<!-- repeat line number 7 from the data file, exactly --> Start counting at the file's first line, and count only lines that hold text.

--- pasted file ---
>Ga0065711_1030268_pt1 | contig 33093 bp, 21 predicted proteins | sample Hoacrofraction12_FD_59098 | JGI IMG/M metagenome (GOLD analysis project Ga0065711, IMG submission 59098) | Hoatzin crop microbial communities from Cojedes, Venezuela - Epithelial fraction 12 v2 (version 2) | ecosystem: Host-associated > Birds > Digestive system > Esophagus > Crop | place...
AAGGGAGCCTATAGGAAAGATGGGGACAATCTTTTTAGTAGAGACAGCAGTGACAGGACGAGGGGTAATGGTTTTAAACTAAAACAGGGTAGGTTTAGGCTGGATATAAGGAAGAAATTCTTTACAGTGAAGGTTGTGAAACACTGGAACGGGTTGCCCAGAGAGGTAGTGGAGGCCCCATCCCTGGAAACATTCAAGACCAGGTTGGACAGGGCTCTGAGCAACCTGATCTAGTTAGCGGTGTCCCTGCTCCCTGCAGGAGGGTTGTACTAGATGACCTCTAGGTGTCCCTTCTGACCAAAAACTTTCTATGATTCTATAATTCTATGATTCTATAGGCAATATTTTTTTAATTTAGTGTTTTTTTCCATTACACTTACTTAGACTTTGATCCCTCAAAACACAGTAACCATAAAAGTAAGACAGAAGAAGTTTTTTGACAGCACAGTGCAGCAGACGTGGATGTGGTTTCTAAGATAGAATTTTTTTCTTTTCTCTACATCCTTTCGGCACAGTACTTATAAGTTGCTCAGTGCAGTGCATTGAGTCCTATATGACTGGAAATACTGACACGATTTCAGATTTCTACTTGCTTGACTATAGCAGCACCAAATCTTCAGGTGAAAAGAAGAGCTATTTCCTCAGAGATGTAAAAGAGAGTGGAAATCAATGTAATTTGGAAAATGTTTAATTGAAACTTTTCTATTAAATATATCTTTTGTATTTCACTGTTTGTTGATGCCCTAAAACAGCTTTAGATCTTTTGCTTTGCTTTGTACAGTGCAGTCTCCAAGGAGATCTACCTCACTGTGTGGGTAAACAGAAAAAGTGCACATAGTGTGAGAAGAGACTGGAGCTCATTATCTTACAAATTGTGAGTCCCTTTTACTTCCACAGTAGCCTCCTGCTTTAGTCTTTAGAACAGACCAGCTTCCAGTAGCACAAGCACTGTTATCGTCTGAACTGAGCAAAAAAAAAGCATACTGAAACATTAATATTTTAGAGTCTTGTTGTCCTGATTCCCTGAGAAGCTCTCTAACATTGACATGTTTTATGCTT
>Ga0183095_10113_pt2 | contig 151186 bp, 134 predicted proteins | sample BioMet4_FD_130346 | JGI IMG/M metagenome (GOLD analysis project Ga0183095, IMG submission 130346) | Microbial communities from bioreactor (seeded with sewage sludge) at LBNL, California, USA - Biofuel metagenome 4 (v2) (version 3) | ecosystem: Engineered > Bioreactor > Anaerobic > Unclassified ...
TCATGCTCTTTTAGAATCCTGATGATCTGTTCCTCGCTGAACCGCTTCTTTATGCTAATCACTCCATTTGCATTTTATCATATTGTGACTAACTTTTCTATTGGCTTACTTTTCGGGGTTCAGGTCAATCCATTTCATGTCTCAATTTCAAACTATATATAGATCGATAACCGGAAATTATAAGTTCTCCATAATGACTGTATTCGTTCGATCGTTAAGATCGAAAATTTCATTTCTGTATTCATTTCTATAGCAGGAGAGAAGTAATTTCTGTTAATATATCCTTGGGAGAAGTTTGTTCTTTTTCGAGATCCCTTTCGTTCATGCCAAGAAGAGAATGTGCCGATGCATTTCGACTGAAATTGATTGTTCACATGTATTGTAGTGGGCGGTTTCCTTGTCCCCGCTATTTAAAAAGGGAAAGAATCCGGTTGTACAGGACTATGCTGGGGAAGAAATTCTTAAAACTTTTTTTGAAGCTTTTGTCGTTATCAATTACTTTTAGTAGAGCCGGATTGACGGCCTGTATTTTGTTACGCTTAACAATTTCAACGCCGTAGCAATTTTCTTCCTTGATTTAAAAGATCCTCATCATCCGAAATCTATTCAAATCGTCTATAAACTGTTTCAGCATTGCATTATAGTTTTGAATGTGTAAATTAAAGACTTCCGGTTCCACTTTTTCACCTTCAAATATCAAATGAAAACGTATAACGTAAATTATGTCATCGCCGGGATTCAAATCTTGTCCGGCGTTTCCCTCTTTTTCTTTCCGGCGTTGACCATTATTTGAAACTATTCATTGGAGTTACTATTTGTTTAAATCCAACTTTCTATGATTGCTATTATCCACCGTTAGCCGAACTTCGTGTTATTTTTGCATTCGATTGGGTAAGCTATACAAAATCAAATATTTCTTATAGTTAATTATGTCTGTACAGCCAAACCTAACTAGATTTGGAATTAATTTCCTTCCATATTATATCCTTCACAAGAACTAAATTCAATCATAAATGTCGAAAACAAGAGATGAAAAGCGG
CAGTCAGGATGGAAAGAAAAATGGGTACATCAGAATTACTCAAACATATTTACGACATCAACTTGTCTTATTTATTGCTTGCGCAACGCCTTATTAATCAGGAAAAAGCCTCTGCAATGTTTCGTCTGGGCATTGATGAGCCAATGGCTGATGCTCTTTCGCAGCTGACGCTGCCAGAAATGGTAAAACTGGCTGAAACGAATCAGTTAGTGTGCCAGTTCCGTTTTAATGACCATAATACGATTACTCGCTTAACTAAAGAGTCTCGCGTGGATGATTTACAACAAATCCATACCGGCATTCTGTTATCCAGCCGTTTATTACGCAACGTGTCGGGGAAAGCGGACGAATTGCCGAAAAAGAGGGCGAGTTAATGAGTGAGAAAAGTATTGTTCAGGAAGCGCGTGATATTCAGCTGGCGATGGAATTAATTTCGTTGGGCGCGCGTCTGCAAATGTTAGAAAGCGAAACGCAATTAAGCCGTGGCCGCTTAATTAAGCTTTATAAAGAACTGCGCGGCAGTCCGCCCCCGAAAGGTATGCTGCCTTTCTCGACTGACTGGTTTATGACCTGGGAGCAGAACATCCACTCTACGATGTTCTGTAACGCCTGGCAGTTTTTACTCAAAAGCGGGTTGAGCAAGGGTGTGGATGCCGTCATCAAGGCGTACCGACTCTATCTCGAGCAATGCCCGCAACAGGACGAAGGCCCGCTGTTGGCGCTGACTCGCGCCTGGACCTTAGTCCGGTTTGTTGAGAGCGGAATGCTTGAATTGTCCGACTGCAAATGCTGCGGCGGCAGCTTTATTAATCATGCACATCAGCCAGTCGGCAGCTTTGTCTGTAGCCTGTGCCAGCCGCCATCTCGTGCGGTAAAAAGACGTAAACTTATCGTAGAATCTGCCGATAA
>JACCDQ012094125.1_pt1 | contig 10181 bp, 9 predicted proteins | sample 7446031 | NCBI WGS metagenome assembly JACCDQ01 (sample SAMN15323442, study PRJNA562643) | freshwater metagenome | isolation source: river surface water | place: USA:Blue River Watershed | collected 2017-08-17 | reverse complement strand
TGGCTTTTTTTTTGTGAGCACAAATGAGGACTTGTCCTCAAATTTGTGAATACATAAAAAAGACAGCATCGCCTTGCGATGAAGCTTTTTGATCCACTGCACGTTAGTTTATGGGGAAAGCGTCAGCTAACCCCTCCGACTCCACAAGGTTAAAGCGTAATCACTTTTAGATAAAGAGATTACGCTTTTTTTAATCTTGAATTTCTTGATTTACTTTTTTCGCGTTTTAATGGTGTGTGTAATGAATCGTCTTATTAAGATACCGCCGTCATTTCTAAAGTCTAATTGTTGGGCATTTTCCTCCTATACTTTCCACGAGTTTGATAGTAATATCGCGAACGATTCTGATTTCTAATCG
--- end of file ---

TGGCTTTTTTTTTGTGAGCACAAATGAGGACTTGTCCTCAAATTTGTGAATACATAAAAAAGACAGCATCGCCTTGCGATGAAGCTTTTTGATCCACTGCACGTTAGTTTATGGGGAAAGCGTCAGCTAACCCCTCCGACTCCACAAGGTTAAAGCGTAATCACTTTTAGATAAAGAGATTACGCTTTTTTTAATCTTGAATTTCTTGATTTACTTTTTTCGCGTTTTAATGGTGTGTGTAATGAATCGTCTTATTAAGATACCGCCGTCATTTCTAAAGTCTAATTGTTGGGCATTTTCCTCCTATACTTTCCACGAGTTTGATAGTAATATCGCGAACGATTCTGATTTCTAATCG